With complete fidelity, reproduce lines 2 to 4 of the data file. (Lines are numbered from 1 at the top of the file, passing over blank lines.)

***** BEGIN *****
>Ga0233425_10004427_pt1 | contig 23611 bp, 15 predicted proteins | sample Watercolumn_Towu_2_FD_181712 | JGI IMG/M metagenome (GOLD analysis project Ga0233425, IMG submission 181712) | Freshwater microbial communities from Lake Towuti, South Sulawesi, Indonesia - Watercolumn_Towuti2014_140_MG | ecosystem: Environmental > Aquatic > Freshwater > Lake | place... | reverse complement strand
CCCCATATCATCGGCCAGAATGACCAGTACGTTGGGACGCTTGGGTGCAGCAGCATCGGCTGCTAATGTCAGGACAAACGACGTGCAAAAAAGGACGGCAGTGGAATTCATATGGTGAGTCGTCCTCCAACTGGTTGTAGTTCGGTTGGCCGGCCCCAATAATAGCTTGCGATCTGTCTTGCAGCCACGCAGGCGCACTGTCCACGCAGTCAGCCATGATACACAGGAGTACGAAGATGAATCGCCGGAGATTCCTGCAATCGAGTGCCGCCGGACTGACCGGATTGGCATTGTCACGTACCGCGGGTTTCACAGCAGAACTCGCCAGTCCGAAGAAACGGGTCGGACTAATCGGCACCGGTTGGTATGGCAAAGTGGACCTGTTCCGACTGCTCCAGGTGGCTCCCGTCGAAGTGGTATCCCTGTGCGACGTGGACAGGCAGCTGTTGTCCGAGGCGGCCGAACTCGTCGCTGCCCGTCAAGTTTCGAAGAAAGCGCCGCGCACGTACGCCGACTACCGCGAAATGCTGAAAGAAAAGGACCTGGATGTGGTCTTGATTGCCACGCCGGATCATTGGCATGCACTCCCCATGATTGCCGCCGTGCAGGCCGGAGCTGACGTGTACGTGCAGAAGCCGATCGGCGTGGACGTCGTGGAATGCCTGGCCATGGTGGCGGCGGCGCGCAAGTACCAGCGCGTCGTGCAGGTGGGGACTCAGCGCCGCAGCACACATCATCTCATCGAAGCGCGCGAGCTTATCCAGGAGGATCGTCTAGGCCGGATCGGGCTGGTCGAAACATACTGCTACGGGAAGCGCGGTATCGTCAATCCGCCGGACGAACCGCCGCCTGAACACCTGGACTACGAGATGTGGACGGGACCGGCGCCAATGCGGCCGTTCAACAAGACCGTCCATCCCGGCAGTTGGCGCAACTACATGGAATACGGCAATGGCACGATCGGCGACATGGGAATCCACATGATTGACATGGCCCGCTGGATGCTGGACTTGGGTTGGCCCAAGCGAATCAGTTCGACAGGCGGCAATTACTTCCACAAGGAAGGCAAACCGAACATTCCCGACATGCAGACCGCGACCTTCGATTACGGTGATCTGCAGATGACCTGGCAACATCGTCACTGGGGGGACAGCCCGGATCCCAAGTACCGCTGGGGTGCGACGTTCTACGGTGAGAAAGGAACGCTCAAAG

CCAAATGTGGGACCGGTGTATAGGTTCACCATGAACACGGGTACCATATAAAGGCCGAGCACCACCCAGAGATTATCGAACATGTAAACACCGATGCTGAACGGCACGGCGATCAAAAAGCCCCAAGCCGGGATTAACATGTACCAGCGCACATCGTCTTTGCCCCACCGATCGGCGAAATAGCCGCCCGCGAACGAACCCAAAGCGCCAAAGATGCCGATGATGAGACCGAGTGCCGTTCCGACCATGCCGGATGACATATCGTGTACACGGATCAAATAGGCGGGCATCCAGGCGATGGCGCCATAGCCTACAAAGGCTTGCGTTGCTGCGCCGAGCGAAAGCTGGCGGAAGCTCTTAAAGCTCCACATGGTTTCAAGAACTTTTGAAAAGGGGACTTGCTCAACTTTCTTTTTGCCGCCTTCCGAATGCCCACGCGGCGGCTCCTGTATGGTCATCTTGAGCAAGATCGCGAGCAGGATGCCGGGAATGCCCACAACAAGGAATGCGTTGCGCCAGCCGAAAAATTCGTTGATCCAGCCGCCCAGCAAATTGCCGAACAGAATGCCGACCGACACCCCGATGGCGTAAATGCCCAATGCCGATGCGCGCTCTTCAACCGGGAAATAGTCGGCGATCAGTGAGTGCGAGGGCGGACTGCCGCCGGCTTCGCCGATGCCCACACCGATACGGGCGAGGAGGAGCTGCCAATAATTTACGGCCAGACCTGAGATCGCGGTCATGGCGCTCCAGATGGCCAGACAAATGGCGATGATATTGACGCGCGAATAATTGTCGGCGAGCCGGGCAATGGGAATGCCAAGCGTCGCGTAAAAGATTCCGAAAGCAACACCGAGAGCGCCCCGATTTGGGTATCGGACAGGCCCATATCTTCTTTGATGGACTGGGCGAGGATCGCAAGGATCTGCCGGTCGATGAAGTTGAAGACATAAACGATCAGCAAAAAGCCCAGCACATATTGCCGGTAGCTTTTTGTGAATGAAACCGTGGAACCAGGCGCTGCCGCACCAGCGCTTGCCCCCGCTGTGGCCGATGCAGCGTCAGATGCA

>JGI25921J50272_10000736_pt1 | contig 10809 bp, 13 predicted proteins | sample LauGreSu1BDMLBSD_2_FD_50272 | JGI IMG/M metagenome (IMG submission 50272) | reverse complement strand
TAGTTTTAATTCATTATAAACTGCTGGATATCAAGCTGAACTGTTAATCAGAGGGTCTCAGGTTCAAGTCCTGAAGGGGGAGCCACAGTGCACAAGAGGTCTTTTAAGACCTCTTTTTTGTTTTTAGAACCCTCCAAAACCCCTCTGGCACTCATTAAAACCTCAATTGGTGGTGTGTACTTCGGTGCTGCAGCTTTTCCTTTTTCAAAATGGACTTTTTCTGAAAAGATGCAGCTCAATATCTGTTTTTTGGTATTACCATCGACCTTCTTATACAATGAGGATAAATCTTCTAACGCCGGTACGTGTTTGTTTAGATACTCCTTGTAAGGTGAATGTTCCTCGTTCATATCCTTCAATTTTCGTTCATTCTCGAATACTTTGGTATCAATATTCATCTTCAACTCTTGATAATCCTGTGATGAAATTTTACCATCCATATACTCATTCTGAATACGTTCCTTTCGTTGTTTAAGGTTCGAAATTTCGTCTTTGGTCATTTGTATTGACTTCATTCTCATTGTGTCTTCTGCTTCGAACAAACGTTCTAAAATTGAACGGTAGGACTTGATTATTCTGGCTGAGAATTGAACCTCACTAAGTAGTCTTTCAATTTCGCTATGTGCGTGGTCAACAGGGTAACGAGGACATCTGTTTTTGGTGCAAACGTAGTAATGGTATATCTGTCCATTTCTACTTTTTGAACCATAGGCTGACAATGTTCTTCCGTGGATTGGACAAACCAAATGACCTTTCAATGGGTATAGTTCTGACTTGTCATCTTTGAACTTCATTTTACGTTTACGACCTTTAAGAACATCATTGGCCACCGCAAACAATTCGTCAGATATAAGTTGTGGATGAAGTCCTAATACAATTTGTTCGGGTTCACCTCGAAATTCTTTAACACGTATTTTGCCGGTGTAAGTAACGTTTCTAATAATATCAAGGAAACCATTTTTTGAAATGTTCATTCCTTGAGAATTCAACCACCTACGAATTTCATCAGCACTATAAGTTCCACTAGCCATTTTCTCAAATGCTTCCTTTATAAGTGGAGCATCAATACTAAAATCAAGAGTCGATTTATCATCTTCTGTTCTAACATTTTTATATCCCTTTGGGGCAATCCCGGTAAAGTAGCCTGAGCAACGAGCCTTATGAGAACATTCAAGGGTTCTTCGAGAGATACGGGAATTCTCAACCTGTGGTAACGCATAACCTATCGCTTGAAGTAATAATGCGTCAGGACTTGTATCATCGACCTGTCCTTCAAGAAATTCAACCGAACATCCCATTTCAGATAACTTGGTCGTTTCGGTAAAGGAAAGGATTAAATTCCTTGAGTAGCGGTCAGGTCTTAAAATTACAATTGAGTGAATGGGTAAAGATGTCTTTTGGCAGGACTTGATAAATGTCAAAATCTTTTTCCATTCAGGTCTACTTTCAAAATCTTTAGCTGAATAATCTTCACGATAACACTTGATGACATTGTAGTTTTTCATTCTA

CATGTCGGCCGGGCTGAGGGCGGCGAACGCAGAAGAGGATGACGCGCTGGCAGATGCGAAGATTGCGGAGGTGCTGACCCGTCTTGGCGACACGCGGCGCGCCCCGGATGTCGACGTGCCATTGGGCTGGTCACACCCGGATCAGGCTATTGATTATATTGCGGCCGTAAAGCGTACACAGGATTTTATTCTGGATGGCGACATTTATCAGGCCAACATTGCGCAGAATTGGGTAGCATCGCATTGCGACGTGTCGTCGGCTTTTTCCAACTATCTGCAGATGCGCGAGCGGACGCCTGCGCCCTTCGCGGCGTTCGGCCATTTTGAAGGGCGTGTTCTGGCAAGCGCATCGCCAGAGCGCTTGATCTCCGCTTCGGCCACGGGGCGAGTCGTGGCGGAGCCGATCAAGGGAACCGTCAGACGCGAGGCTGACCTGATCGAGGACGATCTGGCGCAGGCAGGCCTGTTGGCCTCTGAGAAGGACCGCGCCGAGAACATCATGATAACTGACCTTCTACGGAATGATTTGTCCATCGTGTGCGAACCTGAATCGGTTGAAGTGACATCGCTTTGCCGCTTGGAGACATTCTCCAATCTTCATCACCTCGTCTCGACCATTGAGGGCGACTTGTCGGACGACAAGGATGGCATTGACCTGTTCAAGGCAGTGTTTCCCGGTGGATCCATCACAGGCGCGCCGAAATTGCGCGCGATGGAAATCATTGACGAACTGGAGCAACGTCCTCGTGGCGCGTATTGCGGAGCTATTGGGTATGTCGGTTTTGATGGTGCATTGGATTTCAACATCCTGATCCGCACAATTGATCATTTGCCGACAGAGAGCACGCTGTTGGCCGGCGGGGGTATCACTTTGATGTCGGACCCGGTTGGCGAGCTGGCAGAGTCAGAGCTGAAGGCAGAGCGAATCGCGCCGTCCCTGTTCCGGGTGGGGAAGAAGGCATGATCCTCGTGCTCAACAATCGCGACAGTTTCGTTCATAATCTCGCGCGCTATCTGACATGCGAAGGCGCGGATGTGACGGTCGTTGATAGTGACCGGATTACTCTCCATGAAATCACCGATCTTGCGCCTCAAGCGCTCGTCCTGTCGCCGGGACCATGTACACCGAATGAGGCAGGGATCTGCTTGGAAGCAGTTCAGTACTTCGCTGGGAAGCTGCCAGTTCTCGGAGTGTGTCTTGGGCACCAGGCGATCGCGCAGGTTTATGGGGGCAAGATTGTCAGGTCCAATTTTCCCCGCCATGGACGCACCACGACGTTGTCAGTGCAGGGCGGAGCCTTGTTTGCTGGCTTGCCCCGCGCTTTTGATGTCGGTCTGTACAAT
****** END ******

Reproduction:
CCCCATATCATCGGCCAGAATGACCAGTACGTTGGGACGCTTGGGTGCAGCAGCATCGGCTGCTAATGTCAGGACAAACGACGTGCAAAAAAGGACGGCAGTGGAATTCATATGGTGAGTCGTCCTCCAACTGGTTGTAGTTCGGTTGGCCGGCCCCAATAATAGCTTGCGATCTGTCTTGCAGCCACGCAGGCGCACTGTCCACGCAGTCAGCCATGATACACAGGAGTACGAAGATGAATCGCCGGAGATTCCTGCAATCGAGTGCCGCCGGACTGACCGGATTGGCATTGTCACGTACCGCGGGTTTCACAGCAGAACTCGCCAGTCCGAAGAAACGGGTCGGACTAATCGGCACCGGTTGGTATGGCAAAGTGGACCTGTTCCGACTGCTCCAGGTGGCTCCCGTCGAAGTGGTATCCCTGTGCGACGTGGACAGGCAGCTGTTGTCCGAGGCGGCCGAACTCGTCGCTGCCCGTCAAGTTTCGAAGAAAGCGCCGCGCACGTACGCCGACTACCGCGAAATGCTGAAAGAAAAGGACCTGGATGTGGTCTTGATTGCCACGCCGGATCATTGGCATGCACTCCCCATGATTGCCGCCGTGCAGGCCGGAGCTGACGTGTACGTGCAGAAGCCGATCGGCGTGGACGTCGTGGAATGCCTGGCCATGGTGGCGGCGGCGCGCAAGTACCAGCGCGTCGTGCAGGTGGGGACTCAGCGCCGCAGCACACATCATCTCATCGAAGCGCGCGAGCTTATCCAGGAGGATCGTCTAGGCCGGATCGGGCTGGTCGAAACATACTGCTACGGGAAGCGCGGTATCGTCAATCCGCCGGACGAACCGCCGCCTGAACACCTGGACTACGAGATGTGGACGGGACCGGCGCCAATGCGGCCGTTCAACAAGACCGTCCATCCCGGCAGTTGGCGCAACTACATGGAATACGGCAATGGCACGATCGGCGACATGGGAATCCACATGATTGACATGGCCCGCTGGATGCTGGACTTGGGTTGGCCCAAGCGAATCAGTTCGACAGGCGGCAATTACTTCCACAAGGAAGGCAAACCGAACATTCCCGACATGCAGACCGCGACCTTCGATTACGGTGATCTGCAGATGACCTGGCAACATCGTCACTGGGGGGACAGCCCGGATCCCAAGTACCGCTGGGGTGCGACGTTCTACGGTGAGAAAGGAACGCTCAAAG

CCAAATGTGGGACCGGTGTATAGGTTCACCATGAACACGGGTACCATATAAAGGCCGAGCACCACCCAGAGATTATCGAACATGTAAACACCGATGCTGAACGGCACGGCGATCAAAAAGCCCCAAGCCGGGATTAACATGTACCAGCGCACATCGTCTTTGCCCCACCGATCGGCGAAATAGCCGCCCGCGAACGAACCCAAAGCGCCAAAGATGCCGATGATGAGACCGAGTGCCGTTCCGACCATGCCGGATGACATATCGTGTACACGGATCAAATAGGCGGGCATCCAGGCGATGGCGCCATAGCCTACAAAGGCTTGCGTTGCTGCGCCGAGCGAAAGCTGGCGGAAGCTCTTAAAGCTCCACATGGTTTCAAGAACTTTTGAAAAGGGGACTTGCTCAACTTTCTTTTTGCCGCCTTCCGAATGCCCACGCGGCGGCTCCTGTATGGTCATCTTGAGCAAGATCGCGAGCAGGATGCCGGGAATGCCCACAACAAGGAATGCGTTGCGCCAGCCGAAAAATTCGTTGATCCAGCCGCCCAGCAAATTGCCGAACAGAATGCCGACCGACACCCCGATGGCGTAAATGCCCAATGCCGATGCGCGCTCTTCAACCGGGAAATAGTCGGCGATCAGTGAGTGCGAGGGCGGACTGCCGCCGGCTTCGCCGATGCCCACACCGATACGGGCGAGGAGGAGCTGCCAATAATTTACGGCCAGACCTGAGATCGCGGTCATGGCGCTCCAGATGGCCAGACAAATGGCGATGATATTGACGCGCGAATAATTGTCGGCGAGCCGGGCAATGGGAATGCCAAGCGTCGCGTAAAAGATTCCGAAAGCAACACCGAGAGCGCCCCGATTTGGGTATCGGACAGGCCCATATCTTCTTTGATGGACTGGGCGAGGATCGCAAGGATCTGCCGGTCGATGAAGTTGAAGACATAAACGATCAGCAAAAAGCCCAGCACATATTGCCGGTAGCTTTTTGTGAATGAAACCGTGGAACCAGGCGCTGCCGCACCAGCGCTTGCCCCCGCTGTGGCCGATGCAGCGTCAGATGCA

>JGI25921J50272_10000736_pt1 | contig 10809 bp, 13 predicted proteins | sample LauGreSu1BDMLBSD_2_FD_50272 | JGI IMG/M metagenome (IMG submission 50272) | reverse complement strand